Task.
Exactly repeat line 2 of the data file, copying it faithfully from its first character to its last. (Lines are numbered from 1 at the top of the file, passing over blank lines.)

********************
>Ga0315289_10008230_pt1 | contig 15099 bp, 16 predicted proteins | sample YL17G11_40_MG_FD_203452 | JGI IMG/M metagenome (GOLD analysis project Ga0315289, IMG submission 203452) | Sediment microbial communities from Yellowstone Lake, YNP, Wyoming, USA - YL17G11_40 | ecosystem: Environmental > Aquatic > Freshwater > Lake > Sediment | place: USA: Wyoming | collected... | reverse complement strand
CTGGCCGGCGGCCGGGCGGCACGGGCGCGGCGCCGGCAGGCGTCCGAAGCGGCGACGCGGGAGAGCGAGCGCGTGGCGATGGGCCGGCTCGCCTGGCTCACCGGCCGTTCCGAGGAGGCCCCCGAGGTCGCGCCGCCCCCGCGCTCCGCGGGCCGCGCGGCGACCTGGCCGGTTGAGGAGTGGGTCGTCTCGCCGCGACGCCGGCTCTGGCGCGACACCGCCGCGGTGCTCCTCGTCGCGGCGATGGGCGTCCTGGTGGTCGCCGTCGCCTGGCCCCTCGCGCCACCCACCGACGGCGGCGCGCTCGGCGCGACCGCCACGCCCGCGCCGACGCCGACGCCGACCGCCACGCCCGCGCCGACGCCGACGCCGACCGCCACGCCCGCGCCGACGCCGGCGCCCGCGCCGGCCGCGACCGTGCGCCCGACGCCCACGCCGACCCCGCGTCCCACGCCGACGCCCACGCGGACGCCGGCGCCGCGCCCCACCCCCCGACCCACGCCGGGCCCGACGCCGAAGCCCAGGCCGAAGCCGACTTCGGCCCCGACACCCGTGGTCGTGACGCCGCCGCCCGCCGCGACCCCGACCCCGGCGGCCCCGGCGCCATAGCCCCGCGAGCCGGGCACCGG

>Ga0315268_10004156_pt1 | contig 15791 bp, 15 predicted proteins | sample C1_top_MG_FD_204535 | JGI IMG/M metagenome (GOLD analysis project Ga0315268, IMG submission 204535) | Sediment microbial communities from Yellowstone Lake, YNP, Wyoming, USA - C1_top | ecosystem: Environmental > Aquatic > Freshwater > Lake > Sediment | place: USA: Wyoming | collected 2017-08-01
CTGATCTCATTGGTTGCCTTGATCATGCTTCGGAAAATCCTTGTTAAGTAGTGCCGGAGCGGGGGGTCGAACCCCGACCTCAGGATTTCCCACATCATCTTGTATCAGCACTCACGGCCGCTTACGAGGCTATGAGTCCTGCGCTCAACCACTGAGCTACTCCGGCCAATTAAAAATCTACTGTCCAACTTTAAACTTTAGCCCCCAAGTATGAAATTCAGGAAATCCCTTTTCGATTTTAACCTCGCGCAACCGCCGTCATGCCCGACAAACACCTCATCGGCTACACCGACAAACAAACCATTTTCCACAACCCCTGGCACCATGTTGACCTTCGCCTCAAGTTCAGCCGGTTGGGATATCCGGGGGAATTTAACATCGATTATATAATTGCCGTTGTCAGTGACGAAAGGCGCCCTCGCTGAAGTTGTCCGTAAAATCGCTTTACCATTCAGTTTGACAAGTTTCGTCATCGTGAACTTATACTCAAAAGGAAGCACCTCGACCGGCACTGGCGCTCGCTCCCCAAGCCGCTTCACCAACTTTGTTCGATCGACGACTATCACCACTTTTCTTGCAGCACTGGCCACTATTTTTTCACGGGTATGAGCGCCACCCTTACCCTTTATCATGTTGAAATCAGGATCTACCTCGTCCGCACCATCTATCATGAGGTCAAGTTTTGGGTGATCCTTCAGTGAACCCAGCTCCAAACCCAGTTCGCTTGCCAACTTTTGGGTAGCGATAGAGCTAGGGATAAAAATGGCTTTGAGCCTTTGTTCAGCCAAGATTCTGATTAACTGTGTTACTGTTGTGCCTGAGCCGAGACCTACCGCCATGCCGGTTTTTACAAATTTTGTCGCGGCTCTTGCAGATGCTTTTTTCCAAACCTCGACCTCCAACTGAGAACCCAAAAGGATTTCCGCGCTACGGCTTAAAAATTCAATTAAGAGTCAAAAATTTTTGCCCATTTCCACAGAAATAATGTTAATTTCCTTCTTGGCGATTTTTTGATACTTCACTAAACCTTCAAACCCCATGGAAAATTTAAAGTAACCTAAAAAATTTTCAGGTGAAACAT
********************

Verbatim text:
CTGGCCGGCGGCCGGGCGGCACGGGCGCGGCGCCGGCAGGCGTCCGAAGCGGCGACGCGGGAGAGCGAGCGCGTGGCGATGGGCCGGCTCGCCTGGCTCACCGGCCGTTCCGAGGAGGCCCCCGAGGTCGCGCCGCCCCCGCGCTCCGCGGGCCGCGCGGCGACCTGGCCGGTTGAGGAGTGGGTCGTCTCGCCGCGACGCCGGCTCTGGCGCGACACCGCCGCGGTGCTCCTCGTCGCGGCGATGGGCGTCCTGGTGGTCGCCGTCGCCTGGCCCCTCGCGCCACCCACCGACGGCGGCGCGCTCGGCGCGACCGCCACGCCCGCGCCGACGCCGACGCCGACCGCCACGCCCGCGCCGACGCCGACGCCGACCGCCACGCCCGCGCCGACGCCGGCGCCCGCGCCGGCCGCGACCGTGCGCCCGACGCCCACGCCGACCCCGCGTCCCACGCCGACGCCCACGCGGACGCCGGCGCCGCGCCCCACCCCCCGACCCACGCCGGGCCCGACGCCGAAGCCCAGGCCGAAGCCGACTTCGGCCCCGACACCCGTGGTCGTGACGCCGCCGCCCGCCGCGACCCCGACCCCGGCGGCCCCGGCGCCATAGCCCCGCGAGCCGGGCACCGG